Plenty of reasons exist for the high number of strays

Plenty of reasons exist for the high number of strays

By Mickey Zeldes  March 12, 2015

We post all the stray animals that come through our door on our Facebook page. It has really helped increase the number of animals returned to owners, as people recognize them as either their own missing pet or belonging to a friend or neighbor. Dakota was sure pleased her neighbor “liked” our Facebook page – the neighbor recognized the lost Labrador and knocked on Dakota’s dad’s door immediately, telling him his missing dog was waiting for him at the shelter. Social media, like Facebook, has allowed the community to help lost animals (and those awaiting adoption) by getting the information out to a wide targeted audience. If you haven’t liked our Facebook page yet, please do, and join our team to help save more animals.

The past couple weeks have been unusual in the high number of lost and abandoned animals that have come through our door. One of the comments made on our last stray alert posting was “What’s up with all the stray cats lately?” There are several reasons for the upswing, not the least of which is this is the time of year when all the females come into heat. They are roaming further to find a mate, and males are everywhere vying for the females.

Overall, we get in many more strays than owner-surrendered (unwanted) animals. Actually, if you think about it, that’s mostly what a shelter is for – a safe place for a lost pet to wait until reclaimed by his or her family. Any pet can become lost: an indoor cat sneaks outside when a door is accidentally left ajar; a fence blows down during a storm; the gardener, PG&E meter reader, contractor, (fill in the blank) left the gate open; burglars broke a window so the cat escaped; or the pet sitter wasn’t vigilant with a known escape artist. The excuses, I mean “reasons,” go on and on, but the point is that a pet can escape from anyone, at any time.

The bigger question, I think, is why are all these strays still at the shelter? Why aren’t all of them reunited with their families? What a shelter should be is a temporary (emphasis on that word) holding facility just until the guardian gets off work or gets back in town to claim their pet. Every pet should be required to have a registered microchip – of course, they are already required to have a registered license and we all know how well that system works – so they have a way to be identified and the guardians contacted. Imagine that – a lost pet comes in, is scanned and a microchip found, the owner is contacted and they come in to claim their pet. It’s that easy.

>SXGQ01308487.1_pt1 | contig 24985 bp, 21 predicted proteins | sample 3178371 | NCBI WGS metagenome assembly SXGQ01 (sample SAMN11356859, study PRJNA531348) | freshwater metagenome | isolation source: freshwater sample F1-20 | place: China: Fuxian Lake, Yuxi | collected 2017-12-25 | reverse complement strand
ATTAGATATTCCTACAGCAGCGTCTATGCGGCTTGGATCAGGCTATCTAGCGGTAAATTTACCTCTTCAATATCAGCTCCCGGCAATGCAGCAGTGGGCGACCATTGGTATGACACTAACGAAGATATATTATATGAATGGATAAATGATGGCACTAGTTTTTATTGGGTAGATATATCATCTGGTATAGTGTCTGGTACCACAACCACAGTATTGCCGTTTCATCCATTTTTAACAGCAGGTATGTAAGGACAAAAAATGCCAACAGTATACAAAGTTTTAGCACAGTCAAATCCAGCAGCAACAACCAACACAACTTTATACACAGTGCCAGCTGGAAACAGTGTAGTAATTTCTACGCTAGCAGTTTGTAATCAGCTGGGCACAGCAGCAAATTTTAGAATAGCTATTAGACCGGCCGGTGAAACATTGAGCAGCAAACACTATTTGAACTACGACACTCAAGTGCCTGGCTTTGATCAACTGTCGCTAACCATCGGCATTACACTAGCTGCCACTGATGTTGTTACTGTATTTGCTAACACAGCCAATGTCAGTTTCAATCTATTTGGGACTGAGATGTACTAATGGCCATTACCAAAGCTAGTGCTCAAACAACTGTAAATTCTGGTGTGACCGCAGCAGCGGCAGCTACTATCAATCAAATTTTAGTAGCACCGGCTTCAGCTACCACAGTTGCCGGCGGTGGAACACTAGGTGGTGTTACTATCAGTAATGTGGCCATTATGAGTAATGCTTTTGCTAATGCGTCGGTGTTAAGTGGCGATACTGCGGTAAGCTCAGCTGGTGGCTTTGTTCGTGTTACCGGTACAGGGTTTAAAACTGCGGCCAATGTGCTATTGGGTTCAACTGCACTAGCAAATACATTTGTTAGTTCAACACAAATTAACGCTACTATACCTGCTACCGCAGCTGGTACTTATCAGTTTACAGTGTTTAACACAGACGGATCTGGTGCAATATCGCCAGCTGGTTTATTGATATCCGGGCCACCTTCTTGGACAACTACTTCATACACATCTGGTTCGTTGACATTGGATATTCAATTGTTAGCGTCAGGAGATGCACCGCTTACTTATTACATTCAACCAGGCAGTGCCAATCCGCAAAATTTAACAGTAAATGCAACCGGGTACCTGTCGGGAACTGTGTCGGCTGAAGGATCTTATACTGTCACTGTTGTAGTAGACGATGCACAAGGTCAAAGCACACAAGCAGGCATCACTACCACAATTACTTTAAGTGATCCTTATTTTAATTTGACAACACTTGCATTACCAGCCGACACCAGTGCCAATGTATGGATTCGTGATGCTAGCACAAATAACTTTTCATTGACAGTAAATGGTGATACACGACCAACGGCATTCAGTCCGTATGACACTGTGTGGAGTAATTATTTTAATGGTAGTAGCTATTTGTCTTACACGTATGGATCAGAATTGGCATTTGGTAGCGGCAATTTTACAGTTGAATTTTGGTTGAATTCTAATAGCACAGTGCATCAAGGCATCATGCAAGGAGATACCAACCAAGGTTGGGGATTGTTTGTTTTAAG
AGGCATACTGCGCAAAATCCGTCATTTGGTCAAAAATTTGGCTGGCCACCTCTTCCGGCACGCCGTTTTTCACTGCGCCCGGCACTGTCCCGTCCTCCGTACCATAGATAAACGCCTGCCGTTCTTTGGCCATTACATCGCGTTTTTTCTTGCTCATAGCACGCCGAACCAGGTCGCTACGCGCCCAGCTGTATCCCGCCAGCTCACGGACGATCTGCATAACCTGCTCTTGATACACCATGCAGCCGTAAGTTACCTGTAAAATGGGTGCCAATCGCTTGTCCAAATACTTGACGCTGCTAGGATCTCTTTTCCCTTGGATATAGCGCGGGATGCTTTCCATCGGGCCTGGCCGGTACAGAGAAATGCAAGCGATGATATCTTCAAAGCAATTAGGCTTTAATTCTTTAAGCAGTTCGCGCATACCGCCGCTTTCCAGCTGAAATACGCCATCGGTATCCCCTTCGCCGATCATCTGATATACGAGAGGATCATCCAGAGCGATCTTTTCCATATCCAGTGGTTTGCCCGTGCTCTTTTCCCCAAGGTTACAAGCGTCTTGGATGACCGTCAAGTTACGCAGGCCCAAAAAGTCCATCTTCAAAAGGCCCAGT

Case in point: Fifi was found running around a local elementary school and was brought to the shelter by a Rohnert Park Dept. of Public Safety officer. The scared little Chihuahua was not wearing a collar and had no visible form of identification on her. Using a handheld scanner we quickly picked up a microchip implanted under her skin, and through the website where the chip was registered were able to activate an alert (the alert sends out a text, email and voice message that the animal is at the shelter and repeats for four days). Within a half hour the owner was there to claim her errant dog. Hardly needed to set up a cage for that one!

The Animal Shelter League has been providing our community with free microchips for several years, so you would think every stray animal in Rohnert Park and Cotati would have that kind of happy ending. If your pet became lost, would he have a happy ending? Bring your cats and dogs by the shelter during our open hours (Wednesday 1-6:30 p.m., Thursday-Saturday 1-5:30 p.m. and Sunday 1-4:30 p.m.). No appointment necessary for a free microchip. Then “like” our Facebook page and help us return every lost pet back home.

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